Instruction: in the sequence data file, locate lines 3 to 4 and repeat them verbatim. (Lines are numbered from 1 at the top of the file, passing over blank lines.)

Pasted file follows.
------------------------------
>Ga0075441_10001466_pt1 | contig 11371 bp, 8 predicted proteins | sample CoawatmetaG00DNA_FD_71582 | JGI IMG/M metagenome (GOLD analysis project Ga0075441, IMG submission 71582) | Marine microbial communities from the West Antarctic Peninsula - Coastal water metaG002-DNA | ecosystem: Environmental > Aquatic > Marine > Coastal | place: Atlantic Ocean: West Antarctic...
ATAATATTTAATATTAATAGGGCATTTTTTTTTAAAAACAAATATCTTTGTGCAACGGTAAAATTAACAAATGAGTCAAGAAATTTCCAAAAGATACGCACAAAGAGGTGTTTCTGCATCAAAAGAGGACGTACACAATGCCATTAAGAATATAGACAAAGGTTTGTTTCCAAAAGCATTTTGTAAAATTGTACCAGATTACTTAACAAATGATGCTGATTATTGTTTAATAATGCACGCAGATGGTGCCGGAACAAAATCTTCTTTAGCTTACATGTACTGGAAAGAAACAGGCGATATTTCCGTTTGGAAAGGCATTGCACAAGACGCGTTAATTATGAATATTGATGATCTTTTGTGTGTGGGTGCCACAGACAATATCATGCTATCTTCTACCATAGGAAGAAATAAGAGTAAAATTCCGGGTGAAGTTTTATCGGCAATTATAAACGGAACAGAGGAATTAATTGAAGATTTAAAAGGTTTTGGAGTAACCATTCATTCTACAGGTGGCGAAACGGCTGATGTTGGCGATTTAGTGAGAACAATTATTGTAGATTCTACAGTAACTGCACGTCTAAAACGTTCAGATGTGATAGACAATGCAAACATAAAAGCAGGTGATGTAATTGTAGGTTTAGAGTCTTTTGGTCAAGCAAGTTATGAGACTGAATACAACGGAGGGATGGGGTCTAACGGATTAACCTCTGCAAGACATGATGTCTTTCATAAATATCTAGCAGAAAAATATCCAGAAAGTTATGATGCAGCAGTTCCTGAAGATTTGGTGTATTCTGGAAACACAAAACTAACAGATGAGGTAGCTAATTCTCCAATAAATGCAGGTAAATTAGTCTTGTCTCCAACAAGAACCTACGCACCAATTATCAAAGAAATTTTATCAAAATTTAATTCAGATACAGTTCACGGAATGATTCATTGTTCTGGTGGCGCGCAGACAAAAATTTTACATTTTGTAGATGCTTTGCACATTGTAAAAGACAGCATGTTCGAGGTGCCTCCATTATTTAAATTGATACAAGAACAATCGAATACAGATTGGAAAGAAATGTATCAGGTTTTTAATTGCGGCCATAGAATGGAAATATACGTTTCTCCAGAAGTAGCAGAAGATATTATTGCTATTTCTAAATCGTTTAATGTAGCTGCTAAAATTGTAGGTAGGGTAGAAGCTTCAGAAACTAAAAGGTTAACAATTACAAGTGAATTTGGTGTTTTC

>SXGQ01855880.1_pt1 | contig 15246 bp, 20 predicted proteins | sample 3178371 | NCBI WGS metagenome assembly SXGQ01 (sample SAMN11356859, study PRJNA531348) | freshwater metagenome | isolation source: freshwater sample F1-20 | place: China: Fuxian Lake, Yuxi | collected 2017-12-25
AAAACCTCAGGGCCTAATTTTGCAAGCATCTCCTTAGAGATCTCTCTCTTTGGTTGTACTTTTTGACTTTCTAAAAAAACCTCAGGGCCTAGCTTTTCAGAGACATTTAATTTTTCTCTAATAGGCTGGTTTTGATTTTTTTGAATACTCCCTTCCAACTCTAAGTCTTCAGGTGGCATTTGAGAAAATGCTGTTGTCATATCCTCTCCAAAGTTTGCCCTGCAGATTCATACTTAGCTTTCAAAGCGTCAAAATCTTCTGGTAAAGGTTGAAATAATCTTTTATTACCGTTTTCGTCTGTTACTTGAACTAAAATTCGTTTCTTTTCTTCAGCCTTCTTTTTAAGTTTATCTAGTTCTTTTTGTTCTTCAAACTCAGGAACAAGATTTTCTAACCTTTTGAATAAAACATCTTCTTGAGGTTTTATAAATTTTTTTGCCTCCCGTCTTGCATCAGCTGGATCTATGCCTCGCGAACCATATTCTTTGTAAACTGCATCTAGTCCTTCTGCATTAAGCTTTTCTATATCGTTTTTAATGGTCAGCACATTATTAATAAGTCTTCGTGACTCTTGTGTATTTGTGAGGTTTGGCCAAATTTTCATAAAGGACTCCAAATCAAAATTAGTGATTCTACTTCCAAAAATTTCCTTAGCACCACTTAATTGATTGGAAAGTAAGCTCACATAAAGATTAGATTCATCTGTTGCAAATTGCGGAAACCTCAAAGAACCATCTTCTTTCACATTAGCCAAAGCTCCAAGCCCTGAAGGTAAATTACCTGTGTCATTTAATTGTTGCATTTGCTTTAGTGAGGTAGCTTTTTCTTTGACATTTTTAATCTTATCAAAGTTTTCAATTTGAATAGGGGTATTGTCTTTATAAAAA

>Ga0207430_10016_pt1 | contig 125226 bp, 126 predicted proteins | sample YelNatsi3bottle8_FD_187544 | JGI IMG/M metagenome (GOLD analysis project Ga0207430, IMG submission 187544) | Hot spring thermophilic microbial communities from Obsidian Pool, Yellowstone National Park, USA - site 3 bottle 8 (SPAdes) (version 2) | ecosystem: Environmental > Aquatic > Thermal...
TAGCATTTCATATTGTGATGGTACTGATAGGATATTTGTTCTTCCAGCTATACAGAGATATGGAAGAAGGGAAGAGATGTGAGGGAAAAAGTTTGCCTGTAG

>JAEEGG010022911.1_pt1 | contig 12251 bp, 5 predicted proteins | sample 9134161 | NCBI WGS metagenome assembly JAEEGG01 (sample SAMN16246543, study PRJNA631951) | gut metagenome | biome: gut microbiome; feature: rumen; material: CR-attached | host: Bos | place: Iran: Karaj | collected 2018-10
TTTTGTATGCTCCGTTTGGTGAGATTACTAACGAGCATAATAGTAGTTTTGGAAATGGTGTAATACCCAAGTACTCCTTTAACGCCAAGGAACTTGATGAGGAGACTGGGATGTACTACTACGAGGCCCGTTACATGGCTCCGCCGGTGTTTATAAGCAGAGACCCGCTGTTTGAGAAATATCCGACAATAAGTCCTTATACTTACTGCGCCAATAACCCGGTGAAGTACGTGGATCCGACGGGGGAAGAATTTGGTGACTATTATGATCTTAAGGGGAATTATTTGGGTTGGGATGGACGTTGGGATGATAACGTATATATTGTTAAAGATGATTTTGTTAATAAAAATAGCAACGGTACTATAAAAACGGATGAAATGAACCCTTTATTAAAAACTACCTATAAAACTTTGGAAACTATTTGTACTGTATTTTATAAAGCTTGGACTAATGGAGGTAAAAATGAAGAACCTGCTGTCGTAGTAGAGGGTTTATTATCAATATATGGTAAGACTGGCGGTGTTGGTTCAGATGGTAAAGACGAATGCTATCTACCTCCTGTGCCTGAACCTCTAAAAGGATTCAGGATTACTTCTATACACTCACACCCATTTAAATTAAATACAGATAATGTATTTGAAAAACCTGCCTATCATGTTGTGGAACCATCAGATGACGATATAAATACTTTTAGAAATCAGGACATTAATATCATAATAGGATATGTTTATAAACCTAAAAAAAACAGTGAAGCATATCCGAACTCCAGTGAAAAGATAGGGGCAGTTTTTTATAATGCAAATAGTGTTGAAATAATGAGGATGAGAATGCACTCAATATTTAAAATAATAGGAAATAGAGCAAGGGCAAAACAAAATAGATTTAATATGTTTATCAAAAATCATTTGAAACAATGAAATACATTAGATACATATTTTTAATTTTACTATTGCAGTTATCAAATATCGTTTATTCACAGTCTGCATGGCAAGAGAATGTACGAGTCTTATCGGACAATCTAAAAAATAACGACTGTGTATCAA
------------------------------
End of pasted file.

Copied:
>SXGQ01855880.1_pt1 | contig 15246 bp, 20 predicted proteins | sample 3178371 | NCBI WGS metagenome assembly SXGQ01 (sample SAMN11356859, study PRJNA531348) | freshwater metagenome | isolation source: freshwater sample F1-20 | place: China: Fuxian Lake, Yuxi | collected 2017-12-25
AAAACCTCAGGGCCTAATTTTGCAAGCATCTCCTTAGAGATCTCTCTCTTTGGTTGTACTTTTTGACTTTCTAAAAAAACCTCAGGGCCTAGCTTTTCAGAGACATTTAATTTTTCTCTAATAGGCTGGTTTTGATTTTTTTGAATACTCCCTTCCAACTCTAAGTCTTCAGGTGGCATTTGAGAAAATGCTGTTGTCATATCCTCTCCAAAGTTTGCCCTGCAGATTCATACTTAGCTTTCAAAGCGTCAAAATCTTCTGGTAAAGGTTGAAATAATCTTTTATTACCGTTTTCGTCTGTTACTTGAACTAAAATTCGTTTCTTTTCTTCAGCCTTCTTTTTAAGTTTATCTAGTTCTTTTTGTTCTTCAAACTCAGGAACAAGATTTTCTAACCTTTTGAATAAAACATCTTCTTGAGGTTTTATAAATTTTTTTGCCTCCCGTCTTGCATCAGCTGGATCTATGCCTCGCGAACCATATTCTTTGTAAACTGCATCTAGTCCTTCTGCATTAAGCTTTTCTATATCGTTTTTAATGGTCAGCACATTATTAATAAGTCTTCGTGACTCTTGTGTATTTGTGAGGTTTGGCCAAATTTTCATAAAGGACTCCAAATCAAAATTAGTGATTCTACTTCCAAAAATTTCCTTAGCACCACTTAATTGATTGGAAAGTAAGCTCACATAAAGATTAGATTCATCTGTTGCAAATTGCGGAAACCTCAAAGAACCATCTTCTTTCACATTAGCCAAAGCTCCAAGCCCTGAAGGTAAATTACCTGTGTCATTTAATTGTTGCATTTGCTTTAGTGAGGTAGCTTTTTCTTTGACATTTTTAATCTTATCAAAGTTTTCAATTTGAATAGGGGTATTGTCTTTATAAAAA